Lumberyard executives split sharply over the presence--and sometimes the value--of green construction in their communities, but a solid majority are greening their own operations even as they report reduced sales and weak profit prospects in 2009, a new ProSales survey finds.
Results from the online poll conducted this month revealed, for instance, a near dead-even split between dealers who reported interest in green construction in their area was "nonexistent" or "barely there" and those who said interest was "robust" or at least enough to merit doing something about it. Among customer types, custom builders ranked first among those asking about green, with nearly 70% of dealers reporting getting questions from that group and 67% saying consumers were asking. On the other hand, fewer than one in 10 reported hearing a question about green building from a large production builder and only one out of four could say the same about small production builders.
The survey found dealers (a category that for the survey includes shortline companies and molding/millwork dealers) were split roughly into thirds over whether the housing slump has made builders and remodelers less interested in green building now than they were a year ago. About 32% agreed with that argument, 34% disagreed and the rest put themselves in the middle.
The differences were most apparent when dealers commented on what they've found when they tell customers that green construction can cost more than traditional building practices. "Green is not worth the green right now," one dealer wrote. "You try to sell it, but it's a hard upsell." But another said that "Serious customers are willing to pay," while yet another dealer urged: "Don't waste your money on stupid liberal gobbledygook."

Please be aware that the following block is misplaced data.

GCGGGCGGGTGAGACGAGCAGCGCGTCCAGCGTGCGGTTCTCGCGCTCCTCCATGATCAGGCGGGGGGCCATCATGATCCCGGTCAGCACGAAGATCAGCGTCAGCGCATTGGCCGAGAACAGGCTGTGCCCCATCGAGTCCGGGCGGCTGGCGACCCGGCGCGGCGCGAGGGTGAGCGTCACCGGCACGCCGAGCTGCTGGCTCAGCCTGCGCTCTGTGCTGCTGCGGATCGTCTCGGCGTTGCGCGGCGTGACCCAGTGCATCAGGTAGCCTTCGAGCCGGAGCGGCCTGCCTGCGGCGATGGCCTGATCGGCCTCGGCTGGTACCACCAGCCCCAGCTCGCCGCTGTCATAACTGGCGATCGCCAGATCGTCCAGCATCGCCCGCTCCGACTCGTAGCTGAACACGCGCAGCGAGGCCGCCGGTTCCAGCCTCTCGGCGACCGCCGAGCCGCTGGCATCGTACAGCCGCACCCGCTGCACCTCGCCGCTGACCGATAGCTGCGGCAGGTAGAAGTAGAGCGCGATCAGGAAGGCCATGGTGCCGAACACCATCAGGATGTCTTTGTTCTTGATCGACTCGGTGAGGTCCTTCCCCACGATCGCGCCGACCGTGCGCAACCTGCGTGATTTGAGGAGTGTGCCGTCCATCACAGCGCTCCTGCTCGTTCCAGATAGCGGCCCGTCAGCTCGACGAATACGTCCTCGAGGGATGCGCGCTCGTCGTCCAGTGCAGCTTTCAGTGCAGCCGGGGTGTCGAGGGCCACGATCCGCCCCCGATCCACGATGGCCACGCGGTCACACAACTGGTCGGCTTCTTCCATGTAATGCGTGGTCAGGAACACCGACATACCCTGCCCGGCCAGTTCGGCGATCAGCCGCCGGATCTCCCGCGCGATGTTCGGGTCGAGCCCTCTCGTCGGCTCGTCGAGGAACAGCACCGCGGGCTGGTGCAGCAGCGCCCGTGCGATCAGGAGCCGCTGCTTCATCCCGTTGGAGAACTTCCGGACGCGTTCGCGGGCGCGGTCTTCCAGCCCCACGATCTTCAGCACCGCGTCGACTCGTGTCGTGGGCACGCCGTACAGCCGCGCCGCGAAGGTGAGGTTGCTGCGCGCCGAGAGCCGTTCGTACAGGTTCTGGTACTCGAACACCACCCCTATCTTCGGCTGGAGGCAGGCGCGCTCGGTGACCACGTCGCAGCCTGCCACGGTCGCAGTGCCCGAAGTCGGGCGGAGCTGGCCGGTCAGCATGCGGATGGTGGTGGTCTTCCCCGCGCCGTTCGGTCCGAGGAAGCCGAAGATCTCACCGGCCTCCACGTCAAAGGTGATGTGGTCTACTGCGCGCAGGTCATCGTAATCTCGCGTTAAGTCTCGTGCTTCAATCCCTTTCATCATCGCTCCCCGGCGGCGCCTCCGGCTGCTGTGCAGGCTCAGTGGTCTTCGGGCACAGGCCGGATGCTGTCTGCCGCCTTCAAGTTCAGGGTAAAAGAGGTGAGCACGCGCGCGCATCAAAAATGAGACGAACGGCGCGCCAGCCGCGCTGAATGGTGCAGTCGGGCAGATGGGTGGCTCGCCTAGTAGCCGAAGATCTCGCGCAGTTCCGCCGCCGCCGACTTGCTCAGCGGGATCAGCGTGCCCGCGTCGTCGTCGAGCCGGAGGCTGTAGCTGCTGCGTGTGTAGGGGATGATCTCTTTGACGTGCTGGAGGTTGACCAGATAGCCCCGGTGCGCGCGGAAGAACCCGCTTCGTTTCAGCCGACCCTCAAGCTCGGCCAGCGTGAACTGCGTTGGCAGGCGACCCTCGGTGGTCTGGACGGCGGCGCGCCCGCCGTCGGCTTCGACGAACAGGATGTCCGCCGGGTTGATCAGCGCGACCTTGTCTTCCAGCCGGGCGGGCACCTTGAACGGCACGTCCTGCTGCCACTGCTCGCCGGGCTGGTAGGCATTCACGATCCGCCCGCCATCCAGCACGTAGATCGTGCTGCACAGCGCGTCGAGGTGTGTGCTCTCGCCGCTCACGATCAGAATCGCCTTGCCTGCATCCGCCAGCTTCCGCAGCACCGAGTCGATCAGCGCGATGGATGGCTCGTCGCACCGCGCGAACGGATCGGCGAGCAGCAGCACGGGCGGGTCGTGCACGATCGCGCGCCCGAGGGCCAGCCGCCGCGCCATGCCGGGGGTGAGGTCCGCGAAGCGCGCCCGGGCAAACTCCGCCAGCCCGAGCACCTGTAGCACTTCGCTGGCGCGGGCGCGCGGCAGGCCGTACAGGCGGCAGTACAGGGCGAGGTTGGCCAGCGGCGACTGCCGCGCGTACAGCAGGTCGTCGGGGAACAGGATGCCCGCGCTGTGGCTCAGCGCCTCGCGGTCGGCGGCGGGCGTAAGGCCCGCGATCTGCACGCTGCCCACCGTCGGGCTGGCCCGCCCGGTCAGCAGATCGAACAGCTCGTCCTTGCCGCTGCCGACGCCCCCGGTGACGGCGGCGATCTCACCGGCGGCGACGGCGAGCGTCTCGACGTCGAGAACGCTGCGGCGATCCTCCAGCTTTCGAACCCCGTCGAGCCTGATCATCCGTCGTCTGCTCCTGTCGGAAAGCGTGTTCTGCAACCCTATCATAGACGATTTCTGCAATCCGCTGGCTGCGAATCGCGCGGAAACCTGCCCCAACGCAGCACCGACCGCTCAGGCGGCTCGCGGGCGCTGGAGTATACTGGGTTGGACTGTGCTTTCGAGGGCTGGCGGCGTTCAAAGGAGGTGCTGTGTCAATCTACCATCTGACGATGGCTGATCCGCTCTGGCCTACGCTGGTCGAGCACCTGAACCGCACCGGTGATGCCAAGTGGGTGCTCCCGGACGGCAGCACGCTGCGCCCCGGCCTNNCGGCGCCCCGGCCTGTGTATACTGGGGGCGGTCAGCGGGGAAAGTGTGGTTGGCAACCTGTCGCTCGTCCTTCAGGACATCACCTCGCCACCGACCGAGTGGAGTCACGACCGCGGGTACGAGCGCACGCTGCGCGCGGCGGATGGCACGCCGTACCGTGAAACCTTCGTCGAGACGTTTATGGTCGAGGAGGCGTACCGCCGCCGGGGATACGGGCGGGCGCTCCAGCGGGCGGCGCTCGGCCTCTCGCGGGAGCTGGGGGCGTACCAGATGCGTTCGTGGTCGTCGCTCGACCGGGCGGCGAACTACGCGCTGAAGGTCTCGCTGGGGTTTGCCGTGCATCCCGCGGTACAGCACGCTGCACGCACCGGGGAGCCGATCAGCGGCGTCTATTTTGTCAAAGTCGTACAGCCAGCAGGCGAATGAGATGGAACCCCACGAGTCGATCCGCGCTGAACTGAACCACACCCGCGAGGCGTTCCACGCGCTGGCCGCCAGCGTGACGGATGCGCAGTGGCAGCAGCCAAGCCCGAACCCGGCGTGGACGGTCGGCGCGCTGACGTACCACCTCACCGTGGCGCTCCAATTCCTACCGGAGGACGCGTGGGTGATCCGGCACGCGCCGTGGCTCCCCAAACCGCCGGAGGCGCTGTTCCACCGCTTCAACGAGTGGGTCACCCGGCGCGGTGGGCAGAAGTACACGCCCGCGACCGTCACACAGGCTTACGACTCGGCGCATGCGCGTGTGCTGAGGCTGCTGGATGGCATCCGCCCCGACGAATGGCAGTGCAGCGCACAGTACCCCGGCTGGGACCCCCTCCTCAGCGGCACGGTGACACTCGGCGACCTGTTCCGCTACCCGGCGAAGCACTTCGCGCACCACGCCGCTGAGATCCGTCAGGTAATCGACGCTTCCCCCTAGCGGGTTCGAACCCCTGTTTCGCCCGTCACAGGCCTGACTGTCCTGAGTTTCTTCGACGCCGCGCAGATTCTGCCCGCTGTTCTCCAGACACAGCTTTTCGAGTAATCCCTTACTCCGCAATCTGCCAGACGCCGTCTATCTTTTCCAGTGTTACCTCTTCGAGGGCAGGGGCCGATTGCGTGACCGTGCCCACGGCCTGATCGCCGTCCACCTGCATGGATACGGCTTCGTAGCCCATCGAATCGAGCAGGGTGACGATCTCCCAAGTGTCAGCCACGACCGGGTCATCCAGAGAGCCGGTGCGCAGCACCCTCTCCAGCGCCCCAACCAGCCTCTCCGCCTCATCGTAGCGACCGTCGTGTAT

Even if their market isn't ready for green, the survey indicates dealers are preparing. One quarter of the 142 dealer respondents (our of the 192 total respondents to the poll) said they have a formal program in place in which they have identified green products, and close to half said they collect and share information on green construction basics and the green qualities of products they sell. In addition, close to three-fifths agreed with the statement "Green isn't a big thing in our area now, but we believe it will become a significant factor in homebuilding and remodeling in the future."
Dealers also have been active in greening their own operations over the past year. Roughly 61% said they have started turning off computers at night to save on electricity costs, 49% have installed energy-efficient lights, 19% have put in motion sensors, 33% added insulation to reduce fuel bills, and 18% installed low-flow toilets.
These initiatives are taking place despite weak sales conditions. Nearly a quarter of the dealers said sales at their facility were at least 30% lower than they were a year ago, another quarter said sales were down 20% to 29%, and a third quarter said sales were down 10% to 19%. Only 4% said sales had risen. Meanwhile, only 47% of dealers said they expected their facility would post an operating profit this year.
Sad as those numbers are, dealers' estimates of construction activity in their area were even worse. More than 28% said housing starts and/or building permits had fallen at least 40% compared with this time in 2008. Another 16% estimated business was down 30% to 39%. All told, close to 80% said construction activity had shrunk by at least 20%.